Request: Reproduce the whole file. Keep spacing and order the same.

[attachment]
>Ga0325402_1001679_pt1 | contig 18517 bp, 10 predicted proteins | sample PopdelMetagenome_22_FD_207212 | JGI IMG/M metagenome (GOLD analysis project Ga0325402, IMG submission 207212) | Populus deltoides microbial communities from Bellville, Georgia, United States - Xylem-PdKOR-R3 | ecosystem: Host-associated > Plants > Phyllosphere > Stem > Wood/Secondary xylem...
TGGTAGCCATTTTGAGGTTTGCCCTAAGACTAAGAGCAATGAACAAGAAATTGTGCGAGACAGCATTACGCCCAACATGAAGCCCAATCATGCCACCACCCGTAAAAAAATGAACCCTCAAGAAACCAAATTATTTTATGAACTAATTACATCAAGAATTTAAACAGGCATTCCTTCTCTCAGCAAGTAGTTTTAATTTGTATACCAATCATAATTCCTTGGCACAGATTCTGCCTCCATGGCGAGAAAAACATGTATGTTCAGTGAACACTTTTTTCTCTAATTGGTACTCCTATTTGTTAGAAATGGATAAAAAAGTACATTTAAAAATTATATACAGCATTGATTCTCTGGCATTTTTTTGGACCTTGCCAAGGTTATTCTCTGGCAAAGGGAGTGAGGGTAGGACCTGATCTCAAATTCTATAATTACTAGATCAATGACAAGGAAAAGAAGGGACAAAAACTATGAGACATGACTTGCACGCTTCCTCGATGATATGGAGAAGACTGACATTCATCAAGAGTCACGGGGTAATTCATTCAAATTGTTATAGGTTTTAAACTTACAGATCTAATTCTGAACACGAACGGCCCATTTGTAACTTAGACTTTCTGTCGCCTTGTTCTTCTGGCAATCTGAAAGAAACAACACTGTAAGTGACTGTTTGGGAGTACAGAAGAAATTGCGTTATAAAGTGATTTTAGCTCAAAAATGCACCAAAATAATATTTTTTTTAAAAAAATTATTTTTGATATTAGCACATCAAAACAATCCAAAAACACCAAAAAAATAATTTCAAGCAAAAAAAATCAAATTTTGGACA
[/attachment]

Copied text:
>Ga0325402_1001679_pt1 | contig 18517 bp, 10 predicted proteins | sample PopdelMetagenome_22_FD_207212 | JGI IMG/M metagenome (GOLD analysis project Ga0325402, IMG submission 207212) | Populus deltoides microbial communities from Bellville, Georgia, United States - Xylem-PdKOR-R3 | ecosystem: Host-associated > Plants > Phyllosphere > Stem > Wood/Secondary xylem...
TGGTAGCCATTTTGAGGTTTGCCCTAAGACTAAGAGCAATGAACAAGAAATTGTGCGAGACAGCATTACGCCCAACATGAAGCCCAATCATGCCACCACCCGTAAAAAAATGAACCCTCAAGAAACCAAATTATTTTATGAACTAATTACATCAAGAATTTAAACAGGCATTCCTTCTCTCAGCAAGTAGTTTTAATTTGTATACCAATCATAATTCCTTGGCACAGATTCTGCCTCCATGGCGAGAAAAACATGTATGTTCAGTGAACACTTTTTTCTCTAATTGGTACTCCTATTTGTTAGAAATGGATAAAAAAGTACATTTAAAAATTATATACAGCATTGATTCTCTGGCATTTTTTTGGACCTTGCCAAGGTTATTCTCTGGCAAAGGGAGTGAGGGTAGGACCTGATCTCAAATTCTATAATTACTAGATCAATGACAAGGAAAAGAAGGGACAAAAACTATGAGACATGACTTGCACGCTTCCTCGATGATATGGAGAAGACTGACATTCATCAAGAGTCACGGGGTAATTCATTCAAATTGTTATAGGTTTTAAACTTACAGATCTAATTCTGAACACGAACGGCCCATTTGTAACTTAGACTTTCTGTCGCCTTGTTCTTCTGGCAATCTGAAAGAAACAACACTGTAAGTGACTGTTTGGGAGTACAGAAGAAATTGCGTTATAAAGTGATTTTAGCTCAAAAATGCACCAAAATAATATTTTTTTTAAAAAAATTATTTTTGATATTAGCACATCAAAACAATCCAAAAACACCAAAAAAATAATTTCAAGCAAAAAAAATCAAATTTTGGACA